He is good, not my favourite Welsh comedian, but certainly my favourite from Glamorgan! Apparently Anne's mom, who as we all know played Fantine in Les Miz on broadway, named her after Shakespeare's wife. Lucky they had the same surname as the paperwork to change that is quite complex!

Ken Boddie

5 years ago #11

Surely Hemingway has to be in the top ten? Or Chausser if your Google translator will stretch to Middle English? #12

Dean Owen

5 years ago #10

in 1999 the BBC conducted a poll for the Greatest writer of the Millennium. Shakespeare took #1, Orwell #3, Dickens #4, Banks #5, Tolkien #6, Joyce #7, Dostoeyevsky #8, Cervantes #9, and Twain #10. Anyone care to guess who came #2?

Ken Boddie

5 years ago #9

Great piece of constructive prose and well researched, Dean Owen-san. Thanks for the Rob Brydon entertainment. I've seen this video before but never tire of seeing it again. He's my favourite Welsh comedian. 🎭 I agree that we are being manipulated by our modern social media and suggest that today's instant forms of communication and information retrieval have turned us into ADDs i.e. Attention Deficit Dummies, leaving us impatient to read the written word. 😳💤 So, assuming that you're still reading this, I'll go on to show my ignorance of Anne Hathaway's marriage to William Shakespeare. She is one of my favourite actresses and certainly looks amazing for her age. 😉

Dean Owen

5 years ago #8

#5
Yes Thespians have a gift. Must be tough as the tendency is to over act. Kenneth Branagh is masterful, but for me, Peter O'Toole was the man who drew me in with his performances. So many greats, Ian Mckellen, Patrick Stewart, even Marlon Brando as Marc Anthony. Glad you enjoyed the videos. That Ralph Fiennes one is haunting.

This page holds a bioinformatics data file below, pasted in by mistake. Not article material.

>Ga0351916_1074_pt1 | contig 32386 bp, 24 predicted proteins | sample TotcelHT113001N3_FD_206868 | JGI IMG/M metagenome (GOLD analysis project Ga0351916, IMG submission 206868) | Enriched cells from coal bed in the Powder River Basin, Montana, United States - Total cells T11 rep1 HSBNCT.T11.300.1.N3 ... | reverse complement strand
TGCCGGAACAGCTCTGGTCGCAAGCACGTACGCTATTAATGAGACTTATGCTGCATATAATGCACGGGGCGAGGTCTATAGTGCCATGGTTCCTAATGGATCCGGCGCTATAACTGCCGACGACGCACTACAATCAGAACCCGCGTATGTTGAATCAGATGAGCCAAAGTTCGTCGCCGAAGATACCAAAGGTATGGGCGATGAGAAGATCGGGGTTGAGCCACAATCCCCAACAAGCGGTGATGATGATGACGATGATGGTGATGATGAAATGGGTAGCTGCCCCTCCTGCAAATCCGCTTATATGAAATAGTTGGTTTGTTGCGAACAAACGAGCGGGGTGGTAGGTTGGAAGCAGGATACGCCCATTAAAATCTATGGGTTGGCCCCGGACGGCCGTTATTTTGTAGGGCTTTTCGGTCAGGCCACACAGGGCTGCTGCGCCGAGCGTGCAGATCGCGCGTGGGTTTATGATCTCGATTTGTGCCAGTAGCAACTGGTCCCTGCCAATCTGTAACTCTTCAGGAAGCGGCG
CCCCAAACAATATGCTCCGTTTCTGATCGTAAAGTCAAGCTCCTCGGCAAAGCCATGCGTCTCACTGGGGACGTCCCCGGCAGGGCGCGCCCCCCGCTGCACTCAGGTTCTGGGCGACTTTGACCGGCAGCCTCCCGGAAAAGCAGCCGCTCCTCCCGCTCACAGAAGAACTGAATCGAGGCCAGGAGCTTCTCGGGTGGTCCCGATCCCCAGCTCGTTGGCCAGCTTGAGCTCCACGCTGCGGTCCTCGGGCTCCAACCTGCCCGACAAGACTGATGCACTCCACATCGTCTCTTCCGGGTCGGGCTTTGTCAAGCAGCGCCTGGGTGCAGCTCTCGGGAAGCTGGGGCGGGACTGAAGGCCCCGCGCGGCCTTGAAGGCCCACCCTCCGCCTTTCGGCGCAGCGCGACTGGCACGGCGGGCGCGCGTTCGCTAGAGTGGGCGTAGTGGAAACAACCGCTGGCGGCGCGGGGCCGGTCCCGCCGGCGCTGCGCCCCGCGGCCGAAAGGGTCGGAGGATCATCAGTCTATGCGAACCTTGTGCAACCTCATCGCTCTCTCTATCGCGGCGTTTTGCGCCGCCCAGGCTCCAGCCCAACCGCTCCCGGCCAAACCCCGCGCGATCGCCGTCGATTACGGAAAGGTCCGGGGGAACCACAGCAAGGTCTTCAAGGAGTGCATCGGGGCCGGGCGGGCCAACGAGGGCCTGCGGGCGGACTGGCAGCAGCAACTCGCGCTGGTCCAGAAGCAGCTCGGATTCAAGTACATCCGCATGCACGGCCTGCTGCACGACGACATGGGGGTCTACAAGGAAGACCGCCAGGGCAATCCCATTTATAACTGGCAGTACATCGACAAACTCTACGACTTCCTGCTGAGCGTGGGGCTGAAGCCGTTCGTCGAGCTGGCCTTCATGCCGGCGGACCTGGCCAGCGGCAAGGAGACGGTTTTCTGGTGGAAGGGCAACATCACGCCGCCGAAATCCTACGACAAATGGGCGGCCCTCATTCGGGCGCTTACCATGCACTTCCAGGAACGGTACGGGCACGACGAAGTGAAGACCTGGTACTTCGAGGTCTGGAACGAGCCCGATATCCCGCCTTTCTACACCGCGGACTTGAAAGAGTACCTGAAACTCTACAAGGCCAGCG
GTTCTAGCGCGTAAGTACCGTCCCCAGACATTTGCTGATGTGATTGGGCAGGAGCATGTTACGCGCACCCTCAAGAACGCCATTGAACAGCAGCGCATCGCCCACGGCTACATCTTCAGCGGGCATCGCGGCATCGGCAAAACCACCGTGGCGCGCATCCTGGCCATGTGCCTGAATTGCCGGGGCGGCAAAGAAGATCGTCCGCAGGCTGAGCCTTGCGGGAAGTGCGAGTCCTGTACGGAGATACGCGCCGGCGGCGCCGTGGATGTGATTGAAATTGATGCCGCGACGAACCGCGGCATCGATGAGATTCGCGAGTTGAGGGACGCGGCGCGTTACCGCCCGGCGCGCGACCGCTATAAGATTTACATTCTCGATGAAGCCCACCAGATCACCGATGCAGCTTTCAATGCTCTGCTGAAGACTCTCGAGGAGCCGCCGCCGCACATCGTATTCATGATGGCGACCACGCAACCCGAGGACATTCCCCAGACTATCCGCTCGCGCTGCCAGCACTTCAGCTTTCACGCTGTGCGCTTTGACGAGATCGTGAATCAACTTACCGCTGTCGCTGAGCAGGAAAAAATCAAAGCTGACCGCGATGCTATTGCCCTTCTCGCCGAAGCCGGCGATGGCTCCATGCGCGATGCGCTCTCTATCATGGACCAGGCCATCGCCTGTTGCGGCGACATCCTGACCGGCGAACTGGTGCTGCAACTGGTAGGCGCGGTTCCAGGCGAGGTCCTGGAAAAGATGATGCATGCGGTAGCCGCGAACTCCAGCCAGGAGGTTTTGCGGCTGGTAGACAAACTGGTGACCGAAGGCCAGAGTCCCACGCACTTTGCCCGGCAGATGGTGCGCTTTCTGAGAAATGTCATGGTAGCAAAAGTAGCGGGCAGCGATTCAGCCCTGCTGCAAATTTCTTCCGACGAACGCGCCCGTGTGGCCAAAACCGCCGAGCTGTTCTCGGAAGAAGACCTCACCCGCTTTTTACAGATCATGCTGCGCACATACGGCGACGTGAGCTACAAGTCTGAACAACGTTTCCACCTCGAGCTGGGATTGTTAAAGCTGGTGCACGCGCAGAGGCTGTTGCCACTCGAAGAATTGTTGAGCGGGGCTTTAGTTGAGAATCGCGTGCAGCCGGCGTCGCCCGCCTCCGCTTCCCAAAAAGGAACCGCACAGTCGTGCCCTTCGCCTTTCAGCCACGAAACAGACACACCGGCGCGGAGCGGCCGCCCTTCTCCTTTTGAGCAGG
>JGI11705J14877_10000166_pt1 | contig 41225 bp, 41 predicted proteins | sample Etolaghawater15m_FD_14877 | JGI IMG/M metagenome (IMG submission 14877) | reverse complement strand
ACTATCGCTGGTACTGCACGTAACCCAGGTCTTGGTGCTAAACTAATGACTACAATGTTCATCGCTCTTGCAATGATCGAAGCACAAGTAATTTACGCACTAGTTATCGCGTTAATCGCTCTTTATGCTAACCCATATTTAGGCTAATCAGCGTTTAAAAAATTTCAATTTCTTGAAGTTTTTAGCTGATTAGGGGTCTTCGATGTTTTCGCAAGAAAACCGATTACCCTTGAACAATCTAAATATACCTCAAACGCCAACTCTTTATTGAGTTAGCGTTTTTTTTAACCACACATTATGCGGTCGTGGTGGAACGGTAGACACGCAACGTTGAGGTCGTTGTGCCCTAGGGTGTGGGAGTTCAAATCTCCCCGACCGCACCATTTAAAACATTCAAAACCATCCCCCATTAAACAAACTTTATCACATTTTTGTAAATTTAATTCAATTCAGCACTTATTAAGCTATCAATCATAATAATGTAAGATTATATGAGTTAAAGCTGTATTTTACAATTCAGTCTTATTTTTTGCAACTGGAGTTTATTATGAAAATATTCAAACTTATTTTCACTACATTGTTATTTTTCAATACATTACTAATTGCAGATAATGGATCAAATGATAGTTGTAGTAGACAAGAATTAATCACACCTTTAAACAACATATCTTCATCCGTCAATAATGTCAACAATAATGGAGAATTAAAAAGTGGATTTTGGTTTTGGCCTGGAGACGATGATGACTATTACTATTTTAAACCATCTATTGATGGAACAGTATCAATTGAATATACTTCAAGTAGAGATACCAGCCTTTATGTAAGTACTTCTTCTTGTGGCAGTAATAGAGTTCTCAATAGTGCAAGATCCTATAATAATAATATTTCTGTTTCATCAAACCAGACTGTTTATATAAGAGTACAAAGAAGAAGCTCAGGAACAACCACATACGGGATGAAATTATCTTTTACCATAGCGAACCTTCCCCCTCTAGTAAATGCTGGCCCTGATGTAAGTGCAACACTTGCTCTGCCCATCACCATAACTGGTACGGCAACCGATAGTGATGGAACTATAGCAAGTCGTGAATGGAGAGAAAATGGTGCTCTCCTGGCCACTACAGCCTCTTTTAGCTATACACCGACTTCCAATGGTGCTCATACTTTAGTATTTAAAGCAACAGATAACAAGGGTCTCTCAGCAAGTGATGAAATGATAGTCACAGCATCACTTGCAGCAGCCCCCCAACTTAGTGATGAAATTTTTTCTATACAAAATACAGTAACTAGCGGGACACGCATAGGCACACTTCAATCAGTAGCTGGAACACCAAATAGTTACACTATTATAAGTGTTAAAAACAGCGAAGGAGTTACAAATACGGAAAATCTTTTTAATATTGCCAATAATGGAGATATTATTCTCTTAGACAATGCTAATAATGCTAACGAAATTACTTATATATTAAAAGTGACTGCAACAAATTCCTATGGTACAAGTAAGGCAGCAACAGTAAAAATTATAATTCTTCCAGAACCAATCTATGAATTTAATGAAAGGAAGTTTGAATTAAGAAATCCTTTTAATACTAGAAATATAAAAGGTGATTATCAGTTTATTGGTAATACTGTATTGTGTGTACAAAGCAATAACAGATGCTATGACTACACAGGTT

Nick Mlatchkov

5 years ago #7

Btw D. Lewis is in the new le Carre movie.

Nick Mlatchkov

5 years ago #6

That's strange, Caesar & Antony as contemporary characters. Certainly they couldn't become present day politicians, let alone military heroes ...

don kerr

5 years ago #5

This is freakin' brill Dean Owen You are becoming the bard of Bees. Can't tell you how much I enjoyed this except to say I enjoyed this very much!

Kevin Pashuk

5 years ago #4

Alas poor Yorick... a masterful piece Dean Owen

Dean Owen

5 years ago #3

#3
It is an interesting question. One would think with with all the access to technology we have, a superior writer would emerge. As you mention there are some excellent writers and playwrights. I have just been rereading Sylvia Plath and some of her poetry is every bit as compelling as Shakespeare. But the superstars of today, Clancy, Rowling's, King - I can't imagine them having the same legacy in the centuries to come. Thanks for stopping by Aaron Skogen

Paul Walters

5 years ago #2

ahDean Owen There is nothing either good or bad but thinking makes it so. A bit of the bard before I to bed I thank ye for your offering

Javier 🐝 CR

5 years ago #1

His Influence on Modern Language is impressive ! thanks for sharing it !